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Critical Analysis: White Over Black

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Critical Analysis: White Over Black

Winthrop D. Jordan author of White Over Black: American Attitudes Toward the Negro 1550-1812, expresses two main arguments in explaining why Slavery became an institution. He also focuses attention on the initial discovery of Africans by English. How theories on why Africans had darker complexions and on the peculiarly savage behavior they exhibited. Through out the first two chapters Jordan supports his opinions, with both facts and assumptions. Jordan goes to great length in explaining how the English and early colonialist over centuries stripped the humanity from a people in order to enslave them and justify their actions in doing so. His focus is heavily on attitudes and how those positions worked to create the slave society established in this country.

The first chapter focuses on the first impressions between the people of different color also the reasons Africans had evolved or changed into what they now appeared to be. The section on causes of complexion was both fascinating and entertaining. Many of the theories were of the wall and far fetched. One such opinion of how Africans gained their complexion that the book gave includes an ancient Greek myth of Phaeton. This character drove a chariot into the heavens and thus altered in his appearance (p11). Though this Greek myth, probably not the truth of how Africans gained their color many did believe it probably had something to do with the sun. The theory of equatorial dwellers of Africa, this being the reason for the skin pigmentation, became illogical once Africans were compared to the Indians living in the hottest parts of the New World (p14). Some believed that the African was merely dark because they had left their colder northern climate. Experiments quickly ruled this out as a possible answer (p15). The most far-fetched and humorous theory came through the biblical illustration involving Noah. Many believed it the curse given upon Noah's son Ham for "looking upon his father's nakedness" (p17). Each of these contrasting views on color needed to be used in this book. For no better reason in that it showed from an initial point that the English viewed the color of the Africans as a plague. Instead of excepting that Africans may in fact be different, the English consistently made attempts to explain the differences. These theories contain vital information in understanding how Africans went from being viewed as similar, with only skin color as a difference, to a people forced into an existence of slavery.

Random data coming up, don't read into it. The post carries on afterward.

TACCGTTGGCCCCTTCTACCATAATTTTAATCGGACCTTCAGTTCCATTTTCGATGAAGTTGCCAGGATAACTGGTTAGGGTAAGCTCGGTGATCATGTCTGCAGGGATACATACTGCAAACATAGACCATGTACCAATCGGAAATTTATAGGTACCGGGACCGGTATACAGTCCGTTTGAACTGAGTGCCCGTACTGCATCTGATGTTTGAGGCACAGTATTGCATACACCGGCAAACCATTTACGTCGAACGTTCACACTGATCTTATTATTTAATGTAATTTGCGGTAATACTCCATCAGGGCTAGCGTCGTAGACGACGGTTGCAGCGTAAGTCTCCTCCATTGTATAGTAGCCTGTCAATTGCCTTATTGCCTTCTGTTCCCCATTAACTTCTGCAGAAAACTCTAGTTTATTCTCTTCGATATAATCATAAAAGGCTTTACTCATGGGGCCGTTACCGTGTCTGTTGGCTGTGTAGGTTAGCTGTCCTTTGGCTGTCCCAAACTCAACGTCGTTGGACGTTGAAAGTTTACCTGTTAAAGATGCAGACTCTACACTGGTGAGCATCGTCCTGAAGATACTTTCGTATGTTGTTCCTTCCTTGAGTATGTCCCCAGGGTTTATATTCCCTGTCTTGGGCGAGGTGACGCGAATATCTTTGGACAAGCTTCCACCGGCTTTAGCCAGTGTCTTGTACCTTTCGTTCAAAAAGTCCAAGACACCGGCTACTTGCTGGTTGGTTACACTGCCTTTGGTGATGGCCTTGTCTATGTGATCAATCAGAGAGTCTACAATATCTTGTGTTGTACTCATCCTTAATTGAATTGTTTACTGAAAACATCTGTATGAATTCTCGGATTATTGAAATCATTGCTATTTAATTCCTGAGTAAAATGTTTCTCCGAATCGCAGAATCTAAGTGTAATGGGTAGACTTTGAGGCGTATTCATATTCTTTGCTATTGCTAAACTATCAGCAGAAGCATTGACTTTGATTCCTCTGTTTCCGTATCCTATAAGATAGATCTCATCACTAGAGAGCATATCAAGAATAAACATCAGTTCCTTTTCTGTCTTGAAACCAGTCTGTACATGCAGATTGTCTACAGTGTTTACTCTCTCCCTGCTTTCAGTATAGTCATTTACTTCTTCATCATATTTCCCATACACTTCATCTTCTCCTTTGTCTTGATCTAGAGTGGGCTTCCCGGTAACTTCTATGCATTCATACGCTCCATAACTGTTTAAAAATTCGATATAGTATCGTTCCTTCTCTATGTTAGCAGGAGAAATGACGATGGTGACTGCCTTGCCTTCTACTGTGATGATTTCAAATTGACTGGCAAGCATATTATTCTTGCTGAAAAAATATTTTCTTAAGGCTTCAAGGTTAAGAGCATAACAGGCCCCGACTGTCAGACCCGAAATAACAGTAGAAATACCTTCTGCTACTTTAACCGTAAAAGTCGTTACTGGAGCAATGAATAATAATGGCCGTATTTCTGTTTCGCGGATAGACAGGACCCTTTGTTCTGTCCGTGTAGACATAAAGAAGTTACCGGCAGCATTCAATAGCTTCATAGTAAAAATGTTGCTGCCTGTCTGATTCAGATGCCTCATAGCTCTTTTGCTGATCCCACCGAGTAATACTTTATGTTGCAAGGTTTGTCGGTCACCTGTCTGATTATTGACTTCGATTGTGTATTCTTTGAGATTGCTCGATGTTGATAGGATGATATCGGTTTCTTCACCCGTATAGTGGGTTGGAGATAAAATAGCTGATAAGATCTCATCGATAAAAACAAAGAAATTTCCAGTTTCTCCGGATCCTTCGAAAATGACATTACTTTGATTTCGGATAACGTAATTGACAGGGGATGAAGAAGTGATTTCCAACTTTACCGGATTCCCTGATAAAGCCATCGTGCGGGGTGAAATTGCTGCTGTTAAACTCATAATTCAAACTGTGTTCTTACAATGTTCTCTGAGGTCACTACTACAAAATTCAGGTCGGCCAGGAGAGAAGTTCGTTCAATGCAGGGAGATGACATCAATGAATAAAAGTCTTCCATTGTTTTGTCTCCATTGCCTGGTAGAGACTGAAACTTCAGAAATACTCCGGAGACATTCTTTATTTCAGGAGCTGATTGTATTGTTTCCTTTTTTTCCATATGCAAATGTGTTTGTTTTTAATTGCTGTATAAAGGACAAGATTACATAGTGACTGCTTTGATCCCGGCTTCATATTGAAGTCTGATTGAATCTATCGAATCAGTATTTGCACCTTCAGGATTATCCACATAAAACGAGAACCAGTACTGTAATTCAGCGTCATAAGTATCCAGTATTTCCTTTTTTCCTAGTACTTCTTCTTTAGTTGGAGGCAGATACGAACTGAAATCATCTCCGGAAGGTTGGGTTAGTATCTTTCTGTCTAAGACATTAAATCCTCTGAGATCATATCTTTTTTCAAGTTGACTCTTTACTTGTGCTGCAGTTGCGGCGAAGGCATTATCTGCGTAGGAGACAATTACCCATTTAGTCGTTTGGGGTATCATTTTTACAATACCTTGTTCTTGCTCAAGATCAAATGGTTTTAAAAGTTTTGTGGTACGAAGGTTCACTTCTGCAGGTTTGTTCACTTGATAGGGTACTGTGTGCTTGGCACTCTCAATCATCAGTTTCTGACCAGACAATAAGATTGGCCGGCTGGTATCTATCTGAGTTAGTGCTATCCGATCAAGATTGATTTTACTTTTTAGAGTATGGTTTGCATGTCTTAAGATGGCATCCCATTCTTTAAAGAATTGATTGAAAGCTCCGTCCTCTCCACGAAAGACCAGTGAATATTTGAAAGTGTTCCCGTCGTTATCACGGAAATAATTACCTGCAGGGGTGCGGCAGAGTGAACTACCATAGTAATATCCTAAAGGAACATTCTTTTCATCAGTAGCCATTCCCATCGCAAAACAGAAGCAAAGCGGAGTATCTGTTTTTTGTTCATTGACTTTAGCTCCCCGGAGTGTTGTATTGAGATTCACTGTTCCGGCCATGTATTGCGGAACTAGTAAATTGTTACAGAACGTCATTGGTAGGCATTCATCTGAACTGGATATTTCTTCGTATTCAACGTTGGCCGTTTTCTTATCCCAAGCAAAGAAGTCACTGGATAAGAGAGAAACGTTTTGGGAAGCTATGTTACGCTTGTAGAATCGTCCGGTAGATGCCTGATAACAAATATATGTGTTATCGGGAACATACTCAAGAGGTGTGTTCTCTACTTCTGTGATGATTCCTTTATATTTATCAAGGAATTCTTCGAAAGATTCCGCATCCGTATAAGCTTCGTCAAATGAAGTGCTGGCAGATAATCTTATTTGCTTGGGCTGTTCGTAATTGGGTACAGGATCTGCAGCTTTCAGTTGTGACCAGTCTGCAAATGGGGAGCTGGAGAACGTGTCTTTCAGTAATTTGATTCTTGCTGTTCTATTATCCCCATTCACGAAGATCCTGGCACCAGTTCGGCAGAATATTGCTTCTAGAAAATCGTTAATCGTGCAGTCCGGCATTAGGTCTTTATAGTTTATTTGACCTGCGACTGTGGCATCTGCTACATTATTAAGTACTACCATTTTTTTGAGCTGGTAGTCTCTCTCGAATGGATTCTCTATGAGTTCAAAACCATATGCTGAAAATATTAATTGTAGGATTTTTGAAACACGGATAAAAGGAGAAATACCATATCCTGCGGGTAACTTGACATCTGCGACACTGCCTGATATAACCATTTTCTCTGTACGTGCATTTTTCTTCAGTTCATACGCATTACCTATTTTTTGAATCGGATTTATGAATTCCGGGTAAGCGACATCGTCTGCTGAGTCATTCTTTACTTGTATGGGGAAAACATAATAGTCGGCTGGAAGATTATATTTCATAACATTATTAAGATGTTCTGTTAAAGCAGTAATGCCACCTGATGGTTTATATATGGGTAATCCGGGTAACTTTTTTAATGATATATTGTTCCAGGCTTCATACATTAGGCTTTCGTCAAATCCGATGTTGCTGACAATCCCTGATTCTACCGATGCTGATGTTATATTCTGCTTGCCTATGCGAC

Through out the entire time period of slavery, religion remained a high priority and a way in which to label different social groups. The lack or complete non-existence of religion among Africans led to them being viewed as somewhat inferior. Later in the second chapter Jordan talks about how during the slave era religion distinguished whites from blacks. Also how classification changed once Africans began to enter the Christian church. He himself viewed this type of labeling somewhat ridiculous, in that many of the Africans were baptized before the came to the New World. Thus they in many circles would be identified as Christians. This important information helps show the reader how the justifications for slavery evolved. Jordan captures the utter and blatant hypocrisy that the colonies exuded with regards to the slave situation. Jordan also sees religious injustice within the treatment of Indians and Africans. The English made attempts to convert the Indians and had little desire or intention to do the same for Africans. This again shows to what lengths early Americans went in creating a subculture for the purpose of slavery.

Another of Jordan's sub topics in this book deals with the Savage behavior exhibited by Africans and viewed among the English explorers. The English were at sometimes appalled with the differences in morals, table manners, and most visible clothing. The English saw the scantly clad dress of Africans as another example of their savagery. Another testament to their savage way of life involving deviant behavior including "hideous tortures, cannibalism, rapacious warfare" leading Africans to be viewed as beasts (p28). The discovery of an animal now known, as the chimpanzee in the Negro's homeland did nothing to help the opinions of



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